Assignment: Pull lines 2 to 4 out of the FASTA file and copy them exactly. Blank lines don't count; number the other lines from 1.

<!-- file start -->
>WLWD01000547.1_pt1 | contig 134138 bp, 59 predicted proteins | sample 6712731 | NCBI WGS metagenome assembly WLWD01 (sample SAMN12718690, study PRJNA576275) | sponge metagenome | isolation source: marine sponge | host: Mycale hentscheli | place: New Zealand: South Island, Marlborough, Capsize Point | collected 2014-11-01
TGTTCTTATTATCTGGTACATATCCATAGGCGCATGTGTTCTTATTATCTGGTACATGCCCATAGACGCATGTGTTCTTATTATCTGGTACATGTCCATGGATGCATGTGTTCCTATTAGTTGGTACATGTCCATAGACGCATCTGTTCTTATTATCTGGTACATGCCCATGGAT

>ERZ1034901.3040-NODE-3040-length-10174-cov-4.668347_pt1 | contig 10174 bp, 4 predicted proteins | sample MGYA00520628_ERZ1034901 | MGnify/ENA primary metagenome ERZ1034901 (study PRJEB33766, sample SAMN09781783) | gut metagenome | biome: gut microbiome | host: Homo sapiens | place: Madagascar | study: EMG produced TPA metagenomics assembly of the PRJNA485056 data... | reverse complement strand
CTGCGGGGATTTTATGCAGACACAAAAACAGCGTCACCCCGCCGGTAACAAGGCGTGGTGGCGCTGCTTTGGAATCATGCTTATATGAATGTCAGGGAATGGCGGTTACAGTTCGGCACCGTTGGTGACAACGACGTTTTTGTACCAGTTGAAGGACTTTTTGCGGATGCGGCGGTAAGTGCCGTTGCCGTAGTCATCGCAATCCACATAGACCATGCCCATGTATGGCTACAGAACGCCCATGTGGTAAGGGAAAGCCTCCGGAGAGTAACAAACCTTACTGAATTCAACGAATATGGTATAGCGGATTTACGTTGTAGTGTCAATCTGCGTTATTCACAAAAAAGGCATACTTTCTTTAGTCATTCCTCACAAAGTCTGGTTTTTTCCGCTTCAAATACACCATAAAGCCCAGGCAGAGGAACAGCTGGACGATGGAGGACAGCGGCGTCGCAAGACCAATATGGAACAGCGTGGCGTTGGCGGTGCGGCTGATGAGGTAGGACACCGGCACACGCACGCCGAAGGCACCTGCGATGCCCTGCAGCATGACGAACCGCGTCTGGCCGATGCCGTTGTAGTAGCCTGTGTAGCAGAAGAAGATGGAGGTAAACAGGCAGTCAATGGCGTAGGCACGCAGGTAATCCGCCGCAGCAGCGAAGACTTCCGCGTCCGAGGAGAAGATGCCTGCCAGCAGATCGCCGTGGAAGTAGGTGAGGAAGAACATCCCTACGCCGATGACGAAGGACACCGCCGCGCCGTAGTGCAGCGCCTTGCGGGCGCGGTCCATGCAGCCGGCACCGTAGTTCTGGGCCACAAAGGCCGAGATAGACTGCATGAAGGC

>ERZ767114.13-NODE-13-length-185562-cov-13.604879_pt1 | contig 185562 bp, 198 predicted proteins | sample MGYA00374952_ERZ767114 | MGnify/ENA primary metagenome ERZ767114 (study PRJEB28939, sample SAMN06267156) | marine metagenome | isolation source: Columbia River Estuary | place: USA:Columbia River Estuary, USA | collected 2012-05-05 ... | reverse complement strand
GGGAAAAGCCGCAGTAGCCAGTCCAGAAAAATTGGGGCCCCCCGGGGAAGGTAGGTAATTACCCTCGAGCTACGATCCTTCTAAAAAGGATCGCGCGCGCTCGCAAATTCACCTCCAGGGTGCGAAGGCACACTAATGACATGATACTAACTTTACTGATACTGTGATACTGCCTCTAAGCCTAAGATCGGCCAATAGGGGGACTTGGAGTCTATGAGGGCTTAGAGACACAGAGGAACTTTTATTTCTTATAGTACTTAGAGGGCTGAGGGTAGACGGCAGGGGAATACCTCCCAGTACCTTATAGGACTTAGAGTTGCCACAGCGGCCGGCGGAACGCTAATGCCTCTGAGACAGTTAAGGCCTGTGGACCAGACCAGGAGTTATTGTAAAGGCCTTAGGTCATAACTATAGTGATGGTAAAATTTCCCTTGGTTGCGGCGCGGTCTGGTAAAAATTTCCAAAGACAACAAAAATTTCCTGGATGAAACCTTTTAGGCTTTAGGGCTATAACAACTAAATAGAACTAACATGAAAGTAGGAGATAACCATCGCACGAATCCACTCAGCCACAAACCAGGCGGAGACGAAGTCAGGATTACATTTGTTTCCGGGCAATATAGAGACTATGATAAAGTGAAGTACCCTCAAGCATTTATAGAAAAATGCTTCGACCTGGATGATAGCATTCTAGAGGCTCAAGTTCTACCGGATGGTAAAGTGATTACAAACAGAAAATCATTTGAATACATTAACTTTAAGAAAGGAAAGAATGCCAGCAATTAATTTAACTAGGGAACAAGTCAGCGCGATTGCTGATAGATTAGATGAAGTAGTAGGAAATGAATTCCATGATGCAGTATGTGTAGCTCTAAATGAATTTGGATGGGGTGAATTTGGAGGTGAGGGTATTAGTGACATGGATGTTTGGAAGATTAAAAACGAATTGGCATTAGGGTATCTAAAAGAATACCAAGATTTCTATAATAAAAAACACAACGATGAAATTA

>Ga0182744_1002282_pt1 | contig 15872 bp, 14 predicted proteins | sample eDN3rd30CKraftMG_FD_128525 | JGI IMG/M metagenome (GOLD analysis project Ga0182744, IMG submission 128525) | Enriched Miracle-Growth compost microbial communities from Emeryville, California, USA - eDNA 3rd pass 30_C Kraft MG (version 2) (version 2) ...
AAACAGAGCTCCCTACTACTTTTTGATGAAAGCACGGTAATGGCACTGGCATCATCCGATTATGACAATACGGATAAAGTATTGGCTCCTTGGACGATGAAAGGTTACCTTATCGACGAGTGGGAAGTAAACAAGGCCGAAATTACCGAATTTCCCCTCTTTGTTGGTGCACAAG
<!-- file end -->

TGTTCTTATTATCTGGTACATATCCATAGGCGCATGTGTTCTTATTATCTGGTACATGCCCATAGACGCATGTGTTCTTATTATCTGGTACATGTCCATGGATGCATGTGTTCCTATTAGTTGGTACATGTCCATAGACGCATCTGTTCTTATTATCTGGTACATGCCCATGGAT

>ERZ1034901.3040-NODE-3040-length-10174-cov-4.668347_pt1 | contig 10174 bp, 4 predicted proteins | sample MGYA00520628_ERZ1034901 | MGnify/ENA primary metagenome ERZ1034901 (study PRJEB33766, sample SAMN09781783) | gut metagenome | biome: gut microbiome | host: Homo sapiens | place: Madagascar | study: EMG produced TPA metagenomics assembly of the PRJNA485056 data... | reverse complement strand
CTGCGGGGATTTTATGCAGACACAAAAACAGCGTCACCCCGCCGGTAACAAGGCGTGGTGGCGCTGCTTTGGAATCATGCTTATATGAATGTCAGGGAATGGCGGTTACAGTTCGGCACCGTTGGTGACAACGACGTTTTTGTACCAGTTGAAGGACTTTTTGCGGATGCGGCGGTAAGTGCCGTTGCCGTAGTCATCGCAATCCACATAGACCATGCCCATGTATGGCTACAGAACGCCCATGTGGTAAGGGAAAGCCTCCGGAGAGTAACAAACCTTACTGAATTCAACGAATATGGTATAGCGGATTTACGTTGTAGTGTCAATCTGCGTTATTCACAAAAAAGGCATACTTTCTTTAGTCATTCCTCACAAAGTCTGGTTTTTTCCGCTTCAAATACACCATAAAGCCCAGGCAGAGGAACAGCTGGACGATGGAGGACAGCGGCGTCGCAAGACCAATATGGAACAGCGTGGCGTTGGCGGTGCGGCTGATGAGGTAGGACACCGGCACACGCACGCCGAAGGCACCTGCGATGCCCTGCAGCATGACGAACCGCGTCTGGCCGATGCCGTTGTAGTAGCCTGTGTAGCAGAAGAAGATGGAGGTAAACAGGCAGTCAATGGCGTAGGCACGCAGGTAATCCGCCGCAGCAGCGAAGACTTCCGCGTCCGAGGAGAAGATGCCTGCCAGCAGATCGCCGTGGAAGTAGGTGAGGAAGAACATCCCTACGCCGATGACGAAGGACACCGCCGCGCCGTAGTGCAGCGCCTTGCGGGCGCGGTCCATGCAGCCGGCACCGTAGTTCTGGGCCACAAAGGCCGAGATAGACTGCATGAAGGC